Crews are hauling dirt to the hardened edge of a fertilizer waste mountain in Louisiana and pumping out part of an acidic lake on top, hoping to stop the gypsum’s outward creep and prevent a potential disaster.
Mosaic Fertilizer LLC near Donaldsonville reported the problem Jan. 10 to state and federal authorities.
Part of one hard side of the 200-foot-high (60-meter-high) pile is moving an average of a half-inch (13 millimeters) a day, though in fits and starts from place to place, state Department of Environmental Quality spokesman Greg Langley told The New Orleans Advocate.
The moving section is about 1,000-foot-long (305-meter-long) and makes up about one-third the length of that side, company spokeswoman Callie Neslund said Thursday. The bulge is about 12 feet (3.7 meters) out at its farthest point, making it difficult to see, she said.
The pile’s top incorporates a 140-acre (57-hectare) lake of wastewater – about the size of 68 square city blocks.
If the gypsum stack were to give way and release what Mosaic calls “process water” into nearby wetlands, it “would be a world-class environmental disaster,” Louisiana Sierra Club spokesman Darryl Malek-Wiley told Nola.com The Times-Picayune.
The water is about as acid as vinegar or lemon juice and is considered a hazardous material, Russell Schweiss, Mosaic’s vice president of mine permitting and land permitting, told The New Orleans Advocate.
“It’s not something we want to see moving off-site, and we’re going to take the countermeasures necessary to ensure that doesn’t happen,” he said.
Schweiss said crews began draining the water Jan. 14. The pond was believed to hold about 720 million gallons (2.7 billion liters), and workers are removing about 10 million gallons (37.8 million liters) a day, he said.
The water is pumped to the top as slurry. The gypsum settles out and dries hard, Neslund said. The water is treated and re-used.
Neslund said crews initially were pumping it into a new “cell” of the waste area but are now moving it into a large reservoir.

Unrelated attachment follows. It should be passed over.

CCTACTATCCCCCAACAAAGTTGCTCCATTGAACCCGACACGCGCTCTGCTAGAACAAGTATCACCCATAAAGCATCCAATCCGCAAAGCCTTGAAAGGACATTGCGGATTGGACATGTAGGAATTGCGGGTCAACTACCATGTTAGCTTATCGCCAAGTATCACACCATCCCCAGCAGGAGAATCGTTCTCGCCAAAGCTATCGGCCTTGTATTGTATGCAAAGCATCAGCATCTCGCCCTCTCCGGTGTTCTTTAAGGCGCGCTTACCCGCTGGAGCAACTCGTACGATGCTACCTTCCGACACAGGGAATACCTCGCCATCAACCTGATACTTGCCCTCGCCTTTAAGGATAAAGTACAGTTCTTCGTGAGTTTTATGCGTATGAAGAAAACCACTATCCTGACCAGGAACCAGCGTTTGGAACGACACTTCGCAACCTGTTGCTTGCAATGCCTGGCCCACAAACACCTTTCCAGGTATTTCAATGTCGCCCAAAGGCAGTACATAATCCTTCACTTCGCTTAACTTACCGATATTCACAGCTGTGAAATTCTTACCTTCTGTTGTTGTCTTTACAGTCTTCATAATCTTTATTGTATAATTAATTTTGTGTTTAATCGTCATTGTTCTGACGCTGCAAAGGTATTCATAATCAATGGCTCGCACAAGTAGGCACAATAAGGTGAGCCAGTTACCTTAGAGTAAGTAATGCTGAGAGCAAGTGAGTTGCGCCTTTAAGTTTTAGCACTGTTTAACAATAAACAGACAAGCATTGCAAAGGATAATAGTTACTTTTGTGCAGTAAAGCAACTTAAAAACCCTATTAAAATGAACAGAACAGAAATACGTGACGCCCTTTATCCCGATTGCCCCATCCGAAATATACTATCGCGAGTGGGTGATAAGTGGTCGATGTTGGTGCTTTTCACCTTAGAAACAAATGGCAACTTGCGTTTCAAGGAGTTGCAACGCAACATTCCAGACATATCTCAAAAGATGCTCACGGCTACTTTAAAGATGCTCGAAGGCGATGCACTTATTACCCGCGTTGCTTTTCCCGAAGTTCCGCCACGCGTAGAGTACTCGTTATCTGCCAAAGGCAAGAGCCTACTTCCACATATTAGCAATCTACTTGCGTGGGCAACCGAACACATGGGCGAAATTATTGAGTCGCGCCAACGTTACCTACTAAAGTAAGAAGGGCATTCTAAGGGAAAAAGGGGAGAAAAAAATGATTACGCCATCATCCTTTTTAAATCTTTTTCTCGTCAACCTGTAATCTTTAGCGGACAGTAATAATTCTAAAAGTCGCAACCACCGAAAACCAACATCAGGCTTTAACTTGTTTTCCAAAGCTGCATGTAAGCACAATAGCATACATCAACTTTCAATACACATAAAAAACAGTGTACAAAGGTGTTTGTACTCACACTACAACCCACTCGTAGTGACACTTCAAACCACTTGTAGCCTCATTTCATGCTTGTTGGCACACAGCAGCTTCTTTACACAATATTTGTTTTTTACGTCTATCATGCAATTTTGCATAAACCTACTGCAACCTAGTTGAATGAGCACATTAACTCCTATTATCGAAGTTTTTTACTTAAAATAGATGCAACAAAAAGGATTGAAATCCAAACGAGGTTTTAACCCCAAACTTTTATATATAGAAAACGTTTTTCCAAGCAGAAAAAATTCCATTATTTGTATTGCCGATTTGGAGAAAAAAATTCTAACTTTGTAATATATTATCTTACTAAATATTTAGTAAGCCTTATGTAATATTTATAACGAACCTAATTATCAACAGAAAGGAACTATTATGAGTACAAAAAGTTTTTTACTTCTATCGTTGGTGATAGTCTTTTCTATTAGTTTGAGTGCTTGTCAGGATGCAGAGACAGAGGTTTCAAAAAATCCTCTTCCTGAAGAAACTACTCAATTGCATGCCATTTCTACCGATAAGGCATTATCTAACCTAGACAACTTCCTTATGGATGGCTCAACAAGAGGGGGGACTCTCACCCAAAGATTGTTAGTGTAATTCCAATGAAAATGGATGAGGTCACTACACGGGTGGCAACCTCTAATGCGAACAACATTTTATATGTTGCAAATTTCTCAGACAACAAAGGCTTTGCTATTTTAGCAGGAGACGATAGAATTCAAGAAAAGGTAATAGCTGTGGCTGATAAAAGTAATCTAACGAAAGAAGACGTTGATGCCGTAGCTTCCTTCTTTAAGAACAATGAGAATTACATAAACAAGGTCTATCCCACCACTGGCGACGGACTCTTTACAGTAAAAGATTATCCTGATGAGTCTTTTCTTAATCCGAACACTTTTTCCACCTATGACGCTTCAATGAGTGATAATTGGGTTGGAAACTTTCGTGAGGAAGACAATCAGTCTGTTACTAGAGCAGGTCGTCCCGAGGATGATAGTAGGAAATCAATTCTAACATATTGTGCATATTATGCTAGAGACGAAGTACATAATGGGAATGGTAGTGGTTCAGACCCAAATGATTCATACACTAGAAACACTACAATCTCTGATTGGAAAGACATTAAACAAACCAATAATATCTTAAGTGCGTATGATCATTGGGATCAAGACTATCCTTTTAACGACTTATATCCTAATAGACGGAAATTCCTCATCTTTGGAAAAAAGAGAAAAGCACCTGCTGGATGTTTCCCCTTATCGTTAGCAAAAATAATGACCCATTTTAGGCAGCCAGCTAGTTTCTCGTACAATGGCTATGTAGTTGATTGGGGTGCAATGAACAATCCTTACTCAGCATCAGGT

Other crews will shore up the edge of the pile by dumping 150,000 cubic yards (114,700 cubic meters) of dirt alongside it. As a comparison, 169,000 cubic yards (131,820 cubic meters) of concrete went into the Superdome.
Neither Schweiss and Ron Yasurek, Mosaic’s general manager of phosphate operations, nor state regulators could say for certain how long it would take for the company’s measures to work, or if they definitively would, The New Orleans Advocate reported.
Schweiss said company official are also waiting on an analysis of the lake’s bottom for a better idea about how much water to pump out.
Engineers have learned that a layer of the subsoil 95 feet (29 meters) below the surface has sheered off from the lower depths and is bringing the gypsum wall with it, Schweiss said.
Mosaic Co. has had other environmental problems. It made a $2 billion consent agreement with the U.S. Environmental Protection Agency, the U.S. Justice Department, and state environmental agencies to settle a 10-year court fight over gypsum waste disposal in Louisiana and Florida. That included payments of a $5 million federal penalty and about $1.5 million each to Louisiana and Florida, and a trust fund to be used to cover the eventual costs of closing the Donaldsonville plant and three in Florida.
Terms of that settlement were among reasons the company had to file the Jan. 10 notice, Nola.com and The Times-Picayune reported.
Mosaic announced in May that it had completed an $84 million repair of a sinkhole below a gypsum stack in Mulberry, Florida, where the limestone geology is liable to sinkholes. It said the incident had no effects outside its own grounds.
It was a minor environmental problem but a major public relations disaster, The Lakeland Ledger reported.
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